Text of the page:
But (Fr. Jeremiah) Attaalla said the Coptic Church is vehemently opposed to any education about homosexuality. Attaalla wrote a letter on behalf of four Coptic churches in the city to the Toronto Catholic school board demanding that the teachings remain true to Catholicism.So the elements that are delicious?
“Our members do not want gay-straight alliance groups in our Catholic schools,” Attaalla said. “We will pull our children from the Catholic schools if they go ahead with it.”
The Church said it has 4,000 families with children currently attending Toronto Catholic schools. The board purportedly receives $8,000 to $10,000 in public money for each student, which means this could cost the board up to $40 million.
Well, first it adds an interesting element for Catholic trustees who might be swayed by the threat into taking a stand on the provincial policy and developing board policy that isn't consistent with what's coming from the ministry. If they care about the loss of students, then they might be willing to fight to keep these students and bend to the Coptic church's wishes.
For the families in question I'm left wondering how serious a threat they're willing to act upon. Sure, 4,000 kids is enough to setup a few private schools. Families may be willing to pay and the church may be willing to fundraise to run these schools, which would be faith-based private schools.
The article correctly and rightly points out that public schools wouldn't be an option for these families opposed to the policy, as they've already enacted it. The interesting part is that unless the families leave the province or stop paying taxes altogether, they'll still financially be supporting the policy they abhor.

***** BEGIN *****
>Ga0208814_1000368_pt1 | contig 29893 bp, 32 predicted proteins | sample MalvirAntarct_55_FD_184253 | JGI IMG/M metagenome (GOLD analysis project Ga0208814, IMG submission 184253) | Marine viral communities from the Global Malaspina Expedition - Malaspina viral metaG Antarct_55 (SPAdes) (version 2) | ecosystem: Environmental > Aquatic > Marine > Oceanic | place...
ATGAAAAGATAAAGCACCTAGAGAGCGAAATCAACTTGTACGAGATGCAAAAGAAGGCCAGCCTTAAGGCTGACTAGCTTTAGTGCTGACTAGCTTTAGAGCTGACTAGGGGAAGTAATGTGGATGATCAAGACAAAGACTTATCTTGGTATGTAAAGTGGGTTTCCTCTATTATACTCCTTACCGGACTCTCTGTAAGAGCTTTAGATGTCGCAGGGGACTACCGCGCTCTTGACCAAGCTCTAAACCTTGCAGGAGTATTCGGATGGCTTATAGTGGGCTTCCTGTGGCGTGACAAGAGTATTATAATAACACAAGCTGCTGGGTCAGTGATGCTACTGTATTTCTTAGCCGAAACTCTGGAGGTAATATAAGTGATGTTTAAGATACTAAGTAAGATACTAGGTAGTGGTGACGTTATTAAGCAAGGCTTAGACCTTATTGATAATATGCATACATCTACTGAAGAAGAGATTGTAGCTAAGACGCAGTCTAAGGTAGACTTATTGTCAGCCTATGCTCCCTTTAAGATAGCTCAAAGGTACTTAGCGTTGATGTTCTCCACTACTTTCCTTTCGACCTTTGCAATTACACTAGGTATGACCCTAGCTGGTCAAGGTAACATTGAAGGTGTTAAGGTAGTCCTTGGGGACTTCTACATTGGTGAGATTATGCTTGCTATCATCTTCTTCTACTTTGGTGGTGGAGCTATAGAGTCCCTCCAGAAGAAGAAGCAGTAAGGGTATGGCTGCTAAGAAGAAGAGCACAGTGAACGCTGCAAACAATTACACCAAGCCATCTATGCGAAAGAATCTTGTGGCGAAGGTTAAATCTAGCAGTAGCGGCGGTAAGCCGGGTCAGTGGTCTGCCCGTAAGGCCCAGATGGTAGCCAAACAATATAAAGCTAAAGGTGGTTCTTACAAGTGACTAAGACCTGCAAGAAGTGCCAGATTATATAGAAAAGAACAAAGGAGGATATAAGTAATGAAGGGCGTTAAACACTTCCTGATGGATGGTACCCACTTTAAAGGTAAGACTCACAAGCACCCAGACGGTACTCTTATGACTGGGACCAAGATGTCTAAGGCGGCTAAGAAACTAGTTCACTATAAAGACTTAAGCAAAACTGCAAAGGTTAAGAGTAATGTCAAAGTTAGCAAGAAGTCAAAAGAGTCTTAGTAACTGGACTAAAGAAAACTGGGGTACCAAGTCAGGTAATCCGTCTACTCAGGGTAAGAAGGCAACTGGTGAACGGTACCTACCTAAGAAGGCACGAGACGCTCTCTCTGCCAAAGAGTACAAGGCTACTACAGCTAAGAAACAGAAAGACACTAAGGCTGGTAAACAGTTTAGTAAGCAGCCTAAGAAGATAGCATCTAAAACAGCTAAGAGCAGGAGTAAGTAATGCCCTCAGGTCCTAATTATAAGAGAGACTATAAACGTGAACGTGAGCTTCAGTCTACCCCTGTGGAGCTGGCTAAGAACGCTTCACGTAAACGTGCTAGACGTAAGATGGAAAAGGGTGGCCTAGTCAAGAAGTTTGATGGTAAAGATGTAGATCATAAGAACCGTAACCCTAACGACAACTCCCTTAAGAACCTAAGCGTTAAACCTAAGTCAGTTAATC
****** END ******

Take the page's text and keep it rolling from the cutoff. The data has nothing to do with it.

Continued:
The money the families already pay to support the publicly funded school system would still be recovered by the province through taxation and just end up supporting the very system that's adopting the very equity and inclusiveness policy they don't like-- meaning regardless of where they educate their children, they're still supporting a publicly funded system even if the TCDSB isn't getting the per-pupil funding for their kids.
Pulling their kids is perhaps more damaging to the public funding of the Catholic education system in the long run. If the publicly funded system doesn't meet their needs, then why fund a faith-based publicly funded system to begin with? Have a singular secular system and those families that believe a faith-based instruction is essential for their children can do so within the private-school system.
So while the families might think their threat pushes the province towards dropping the requirement that Catholic boards enforce the policy, it only adds fuel to the fire of those who might wish to eliminate those boards altogether.
The final kick? The call isn't supported by the Canadian Egyptian Congress.